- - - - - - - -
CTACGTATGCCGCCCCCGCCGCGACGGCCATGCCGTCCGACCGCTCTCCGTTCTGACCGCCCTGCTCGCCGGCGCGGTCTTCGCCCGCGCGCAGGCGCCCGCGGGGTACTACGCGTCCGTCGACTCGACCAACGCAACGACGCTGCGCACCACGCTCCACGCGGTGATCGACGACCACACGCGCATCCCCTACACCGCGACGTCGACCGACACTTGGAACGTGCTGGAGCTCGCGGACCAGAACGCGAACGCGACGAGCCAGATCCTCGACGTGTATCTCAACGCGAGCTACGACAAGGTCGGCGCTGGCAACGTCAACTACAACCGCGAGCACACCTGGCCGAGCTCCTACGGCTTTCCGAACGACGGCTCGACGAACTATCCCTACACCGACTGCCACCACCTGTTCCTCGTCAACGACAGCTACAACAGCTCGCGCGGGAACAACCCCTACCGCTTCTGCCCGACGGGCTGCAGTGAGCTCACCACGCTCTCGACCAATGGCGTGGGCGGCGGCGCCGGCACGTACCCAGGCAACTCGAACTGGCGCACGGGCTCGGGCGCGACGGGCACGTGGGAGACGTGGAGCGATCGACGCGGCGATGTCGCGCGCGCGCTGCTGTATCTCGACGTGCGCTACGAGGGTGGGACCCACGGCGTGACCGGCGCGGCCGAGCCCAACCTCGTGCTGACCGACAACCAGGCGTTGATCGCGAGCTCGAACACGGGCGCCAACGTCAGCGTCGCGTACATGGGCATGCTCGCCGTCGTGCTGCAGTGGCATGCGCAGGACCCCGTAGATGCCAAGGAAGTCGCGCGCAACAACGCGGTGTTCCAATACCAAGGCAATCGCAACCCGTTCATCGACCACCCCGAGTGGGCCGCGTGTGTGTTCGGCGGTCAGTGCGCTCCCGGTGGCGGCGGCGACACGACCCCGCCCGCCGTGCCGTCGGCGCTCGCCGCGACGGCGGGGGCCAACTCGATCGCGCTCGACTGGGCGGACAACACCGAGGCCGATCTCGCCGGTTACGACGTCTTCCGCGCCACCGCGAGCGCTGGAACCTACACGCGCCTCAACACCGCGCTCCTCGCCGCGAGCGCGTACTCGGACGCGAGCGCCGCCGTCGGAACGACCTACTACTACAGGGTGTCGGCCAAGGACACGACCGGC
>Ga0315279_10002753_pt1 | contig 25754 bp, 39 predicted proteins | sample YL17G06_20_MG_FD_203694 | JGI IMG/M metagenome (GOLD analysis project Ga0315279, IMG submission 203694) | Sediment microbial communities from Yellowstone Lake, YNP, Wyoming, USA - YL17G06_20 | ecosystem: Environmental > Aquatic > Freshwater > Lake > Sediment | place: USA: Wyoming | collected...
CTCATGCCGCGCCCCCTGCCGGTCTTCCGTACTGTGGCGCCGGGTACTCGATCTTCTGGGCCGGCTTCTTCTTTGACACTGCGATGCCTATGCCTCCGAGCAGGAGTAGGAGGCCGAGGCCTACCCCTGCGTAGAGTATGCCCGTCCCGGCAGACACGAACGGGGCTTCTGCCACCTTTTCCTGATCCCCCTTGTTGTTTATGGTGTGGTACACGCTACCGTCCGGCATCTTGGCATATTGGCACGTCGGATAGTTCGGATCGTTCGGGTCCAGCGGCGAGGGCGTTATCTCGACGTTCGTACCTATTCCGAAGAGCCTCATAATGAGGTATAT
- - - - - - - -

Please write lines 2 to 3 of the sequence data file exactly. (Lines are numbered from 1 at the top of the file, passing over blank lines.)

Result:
>Ga0315279_10002753_pt1 | contig 25754 bp, 39 predicted proteins | sample YL17G06_20_MG_FD_203694 | JGI IMG/M metagenome (GOLD analysis project Ga0315279, IMG submission 203694) | Sediment microbial communities from Yellowstone Lake, YNP, Wyoming, USA - YL17G06_20 | ecosystem: Environmental > Aquatic > Freshwater > Lake > Sediment | place: USA: Wyoming | collected...
CTCATGCCGCGCCCCCTGCCGGTCTTCCGTACTGTGGCGCCGGGTACTCGATCTTCTGGGCCGGCTTCTTCTTTGACACTGCGATGCCTATGCCTCCGAGCAGGAGTAGGAGGCCGAGGCCTACCCCTGCGTAGAGTATGCCCGTCCCGGCAGACACGAACGGGGCTTCTGCCACCTTTTCCTGATCCCCCTTGTTGTTTATGGTGTGGTACACGCTACCGTCCGGCATCTTGGCATATTGGCACGTCGGATAGTTCGGATCGTTCGGGTCCAGCGGCGAGGGCGTTATCTCGACGTTCGTACCTATTCCGAAGAGCCTCATAATGAGGTATAT